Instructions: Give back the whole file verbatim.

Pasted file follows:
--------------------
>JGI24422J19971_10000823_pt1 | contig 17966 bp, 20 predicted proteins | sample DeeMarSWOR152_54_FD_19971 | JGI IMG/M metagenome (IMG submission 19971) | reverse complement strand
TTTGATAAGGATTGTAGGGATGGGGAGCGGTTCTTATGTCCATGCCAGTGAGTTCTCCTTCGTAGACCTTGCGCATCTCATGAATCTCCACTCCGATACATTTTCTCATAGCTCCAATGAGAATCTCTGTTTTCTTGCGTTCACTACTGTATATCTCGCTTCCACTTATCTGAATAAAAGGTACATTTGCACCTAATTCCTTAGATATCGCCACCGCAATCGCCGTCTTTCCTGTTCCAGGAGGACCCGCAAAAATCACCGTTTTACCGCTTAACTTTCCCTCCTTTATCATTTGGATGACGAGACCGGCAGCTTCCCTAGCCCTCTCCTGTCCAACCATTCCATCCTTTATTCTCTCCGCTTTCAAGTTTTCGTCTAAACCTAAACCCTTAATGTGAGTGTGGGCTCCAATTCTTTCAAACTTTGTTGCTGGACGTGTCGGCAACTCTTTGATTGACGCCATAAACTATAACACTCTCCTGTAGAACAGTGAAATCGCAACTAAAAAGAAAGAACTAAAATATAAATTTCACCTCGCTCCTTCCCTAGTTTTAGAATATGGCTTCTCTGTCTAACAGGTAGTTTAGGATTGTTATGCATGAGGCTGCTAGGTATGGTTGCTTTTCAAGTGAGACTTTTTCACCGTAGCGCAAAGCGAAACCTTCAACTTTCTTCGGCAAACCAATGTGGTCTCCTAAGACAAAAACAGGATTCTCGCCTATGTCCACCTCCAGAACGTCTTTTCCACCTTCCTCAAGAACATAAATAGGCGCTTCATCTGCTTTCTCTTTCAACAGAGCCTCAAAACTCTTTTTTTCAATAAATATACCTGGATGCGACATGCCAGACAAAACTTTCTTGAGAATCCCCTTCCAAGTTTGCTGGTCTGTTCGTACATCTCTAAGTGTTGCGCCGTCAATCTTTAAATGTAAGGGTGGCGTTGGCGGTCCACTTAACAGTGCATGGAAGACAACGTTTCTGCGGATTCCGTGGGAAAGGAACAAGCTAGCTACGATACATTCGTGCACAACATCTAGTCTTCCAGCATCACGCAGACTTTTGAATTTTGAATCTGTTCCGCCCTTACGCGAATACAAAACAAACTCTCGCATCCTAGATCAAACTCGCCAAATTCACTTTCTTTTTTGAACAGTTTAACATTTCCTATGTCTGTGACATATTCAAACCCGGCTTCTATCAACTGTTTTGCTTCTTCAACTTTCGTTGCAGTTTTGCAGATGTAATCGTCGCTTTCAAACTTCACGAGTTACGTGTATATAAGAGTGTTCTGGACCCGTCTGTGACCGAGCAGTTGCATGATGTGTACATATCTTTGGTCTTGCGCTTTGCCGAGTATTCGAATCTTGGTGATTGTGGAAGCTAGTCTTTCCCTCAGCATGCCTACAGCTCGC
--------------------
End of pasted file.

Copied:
>JGI24422J19971_10000823_pt1 | contig 17966 bp, 20 predicted proteins | sample DeeMarSWOR152_54_FD_19971 | JGI IMG/M metagenome (IMG submission 19971) | reverse complement strand
TTTGATAAGGATTGTAGGGATGGGGAGCGGTTCTTATGTCCATGCCAGTGAGTTCTCCTTCGTAGACCTTGCGCATCTCATGAATCTCCACTCCGATACATTTTCTCATAGCTCCAATGAGAATCTCTGTTTTCTTGCGTTCACTACTGTATATCTCGCTTCCACTTATCTGAATAAAAGGTACATTTGCACCTAATTCCTTAGATATCGCCACCGCAATCGCCGTCTTTCCTGTTCCAGGAGGACCCGCAAAAATCACCGTTTTACCGCTTAACTTTCCCTCCTTTATCATTTGGATGACGAGACCGGCAGCTTCCCTAGCCCTCTCCTGTCCAACCATTCCATCCTTTATTCTCTCCGCTTTCAAGTTTTCGTCTAAACCTAAACCCTTAATGTGAGTGTGGGCTCCAATTCTTTCAAACTTTGTTGCTGGACGTGTCGGCAACTCTTTGATTGACGCCATAAACTATAACACTCTCCTGTAGAACAGTGAAATCGCAACTAAAAAGAAAGAACTAAAATATAAATTTCACCTCGCTCCTTCCCTAGTTTTAGAATATGGCTTCTCTGTCTAACAGGTAGTTTAGGATTGTTATGCATGAGGCTGCTAGGTATGGTTGCTTTTCAAGTGAGACTTTTTCACCGTAGCGCAAAGCGAAACCTTCAACTTTCTTCGGCAAACCAATGTGGTCTCCTAAGACAAAAACAGGATTCTCGCCTATGTCCACCTCCAGAACGTCTTTTCCACCTTCCTCAAGAACATAAATAGGCGCTTCATCTGCTTTCTCTTTCAACAGAGCCTCAAAACTCTTTTTTTCAATAAATATACCTGGATGCGACATGCCAGACAAAACTTTCTTGAGAATCCCCTTCCAAGTTTGCTGGTCTGTTCGTACATCTCTAAGTGTTGCGCCGTCAATCTTTAAATGTAAGGGTGGCGTTGGCGGTCCACTTAACAGTGCATGGAAGACAACGTTTCTGCGGATTCCGTGGGAAAGGAACAAGCTAGCTACGATACATTCGTGCACAACATCTAGTCTTCCAGCATCACGCAGACTTTTGAATTTTGAATCTGTTCCGCCCTTACGCGAATACAAAACAAACTCTCGCATCCTAGATCAAACTCGCCAAATTCACTTTCTTTTTTGAACAGTTTAACATTTCCTATGTCTGTGACATATTCAAACCCGGCTTCTATCAACTGTTTTGCTTCTTCAACTTTCGTTGCAGTTTTGCAGATGTAATCGTCGCTTTCAAACTTCACGAGTTACGTGTATATAAGAGTGTTCTGGACCCGTCTGTGACCGAGCAGTTGCATGATGTGTACATATCTTTGGTCTTGCGCTTTGCCGAGTATTCGAATCTTGGTGATTGTGGAAGCTAGTCTTTCCCTCAGCATGCCTACAGCTCGC